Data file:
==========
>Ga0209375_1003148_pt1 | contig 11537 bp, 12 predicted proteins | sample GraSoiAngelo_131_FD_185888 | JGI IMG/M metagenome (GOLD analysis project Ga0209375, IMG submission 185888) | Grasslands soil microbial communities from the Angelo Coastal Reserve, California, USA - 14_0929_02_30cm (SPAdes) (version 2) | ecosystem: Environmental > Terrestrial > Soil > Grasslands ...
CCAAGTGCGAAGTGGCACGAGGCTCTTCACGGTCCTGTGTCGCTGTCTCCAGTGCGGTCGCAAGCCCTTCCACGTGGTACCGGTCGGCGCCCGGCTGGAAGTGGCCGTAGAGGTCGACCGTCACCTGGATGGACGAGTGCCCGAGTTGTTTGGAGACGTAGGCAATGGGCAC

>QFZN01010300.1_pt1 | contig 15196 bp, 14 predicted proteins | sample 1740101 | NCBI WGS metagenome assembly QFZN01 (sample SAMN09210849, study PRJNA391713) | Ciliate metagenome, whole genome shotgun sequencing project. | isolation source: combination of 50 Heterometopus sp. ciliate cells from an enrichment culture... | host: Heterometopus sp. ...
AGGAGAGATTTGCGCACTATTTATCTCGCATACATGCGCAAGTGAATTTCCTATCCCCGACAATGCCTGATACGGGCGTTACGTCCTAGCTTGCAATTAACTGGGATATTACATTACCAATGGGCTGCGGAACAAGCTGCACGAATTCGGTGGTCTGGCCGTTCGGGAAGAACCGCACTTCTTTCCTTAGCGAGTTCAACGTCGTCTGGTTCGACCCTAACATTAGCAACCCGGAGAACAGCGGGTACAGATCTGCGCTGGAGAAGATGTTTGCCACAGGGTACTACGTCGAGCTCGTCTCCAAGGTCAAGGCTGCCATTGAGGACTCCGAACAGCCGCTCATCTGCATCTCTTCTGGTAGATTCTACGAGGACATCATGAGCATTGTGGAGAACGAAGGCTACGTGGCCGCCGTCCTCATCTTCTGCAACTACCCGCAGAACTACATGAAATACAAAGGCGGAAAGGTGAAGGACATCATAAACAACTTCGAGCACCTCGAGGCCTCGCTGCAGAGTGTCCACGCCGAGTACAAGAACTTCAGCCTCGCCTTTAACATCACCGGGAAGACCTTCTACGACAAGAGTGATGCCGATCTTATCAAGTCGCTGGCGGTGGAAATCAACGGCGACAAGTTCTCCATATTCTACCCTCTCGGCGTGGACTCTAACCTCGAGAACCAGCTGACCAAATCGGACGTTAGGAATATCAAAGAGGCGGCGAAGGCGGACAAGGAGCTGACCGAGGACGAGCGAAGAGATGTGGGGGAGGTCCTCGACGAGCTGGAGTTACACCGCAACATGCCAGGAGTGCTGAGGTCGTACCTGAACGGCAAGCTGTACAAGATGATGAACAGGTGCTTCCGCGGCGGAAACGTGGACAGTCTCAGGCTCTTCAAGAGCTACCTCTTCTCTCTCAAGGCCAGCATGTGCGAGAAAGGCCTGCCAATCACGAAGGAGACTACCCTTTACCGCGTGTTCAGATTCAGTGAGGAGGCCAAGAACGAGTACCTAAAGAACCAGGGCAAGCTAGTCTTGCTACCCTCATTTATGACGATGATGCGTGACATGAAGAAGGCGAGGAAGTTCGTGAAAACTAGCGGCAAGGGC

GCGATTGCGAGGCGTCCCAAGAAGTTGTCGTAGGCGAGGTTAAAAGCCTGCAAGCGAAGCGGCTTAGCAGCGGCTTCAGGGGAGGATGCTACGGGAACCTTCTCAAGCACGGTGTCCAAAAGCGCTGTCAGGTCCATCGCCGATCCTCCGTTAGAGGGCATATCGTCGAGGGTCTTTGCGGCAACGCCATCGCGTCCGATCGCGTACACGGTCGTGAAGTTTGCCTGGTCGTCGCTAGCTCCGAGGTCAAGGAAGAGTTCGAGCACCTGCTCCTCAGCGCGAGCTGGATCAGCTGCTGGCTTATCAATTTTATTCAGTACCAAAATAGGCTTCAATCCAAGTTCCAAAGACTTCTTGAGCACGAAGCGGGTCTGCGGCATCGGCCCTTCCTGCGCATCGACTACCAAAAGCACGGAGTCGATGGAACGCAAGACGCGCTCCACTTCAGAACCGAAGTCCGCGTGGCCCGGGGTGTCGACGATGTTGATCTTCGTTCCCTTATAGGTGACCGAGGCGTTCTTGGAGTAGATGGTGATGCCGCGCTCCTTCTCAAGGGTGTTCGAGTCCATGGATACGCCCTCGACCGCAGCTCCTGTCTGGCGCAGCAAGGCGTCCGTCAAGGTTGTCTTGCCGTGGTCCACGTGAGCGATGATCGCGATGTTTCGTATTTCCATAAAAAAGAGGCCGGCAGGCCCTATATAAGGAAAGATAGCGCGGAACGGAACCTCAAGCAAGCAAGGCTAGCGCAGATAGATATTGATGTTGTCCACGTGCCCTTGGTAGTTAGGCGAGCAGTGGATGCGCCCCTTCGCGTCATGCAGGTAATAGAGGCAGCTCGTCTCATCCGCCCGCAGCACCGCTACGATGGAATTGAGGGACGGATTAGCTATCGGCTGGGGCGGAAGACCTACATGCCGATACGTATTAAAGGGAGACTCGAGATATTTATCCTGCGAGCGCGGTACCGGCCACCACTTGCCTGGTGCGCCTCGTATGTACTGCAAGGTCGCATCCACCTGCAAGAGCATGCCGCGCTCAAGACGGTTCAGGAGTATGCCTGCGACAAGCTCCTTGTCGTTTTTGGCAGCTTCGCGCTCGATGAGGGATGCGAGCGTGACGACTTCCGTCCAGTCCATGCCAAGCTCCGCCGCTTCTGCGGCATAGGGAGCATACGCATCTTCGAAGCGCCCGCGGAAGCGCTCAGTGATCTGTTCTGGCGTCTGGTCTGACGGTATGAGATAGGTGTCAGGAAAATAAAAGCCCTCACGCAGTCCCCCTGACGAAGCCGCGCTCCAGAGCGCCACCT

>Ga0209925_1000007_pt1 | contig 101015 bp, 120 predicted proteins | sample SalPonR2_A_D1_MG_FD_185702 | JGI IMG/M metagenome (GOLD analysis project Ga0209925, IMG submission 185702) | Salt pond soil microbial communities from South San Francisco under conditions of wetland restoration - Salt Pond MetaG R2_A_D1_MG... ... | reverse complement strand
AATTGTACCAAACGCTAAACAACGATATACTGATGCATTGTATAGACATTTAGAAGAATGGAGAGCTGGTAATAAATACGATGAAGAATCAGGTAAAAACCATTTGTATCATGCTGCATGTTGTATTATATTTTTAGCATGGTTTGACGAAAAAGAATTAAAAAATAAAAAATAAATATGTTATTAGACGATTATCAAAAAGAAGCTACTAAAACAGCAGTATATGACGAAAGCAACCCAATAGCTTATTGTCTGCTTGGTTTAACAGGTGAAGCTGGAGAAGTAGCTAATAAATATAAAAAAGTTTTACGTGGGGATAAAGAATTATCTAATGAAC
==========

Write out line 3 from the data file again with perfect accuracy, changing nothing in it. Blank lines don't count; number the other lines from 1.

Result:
>QFZN01010300.1_pt1 | contig 15196 bp, 14 predicted proteins | sample 1740101 | NCBI WGS metagenome assembly QFZN01 (sample SAMN09210849, study PRJNA391713) | Ciliate metagenome, whole genome shotgun sequencing project. | isolation source: combination of 50 Heterometopus sp. ciliate cells from an enrichment culture... | host: Heterometopus sp. ...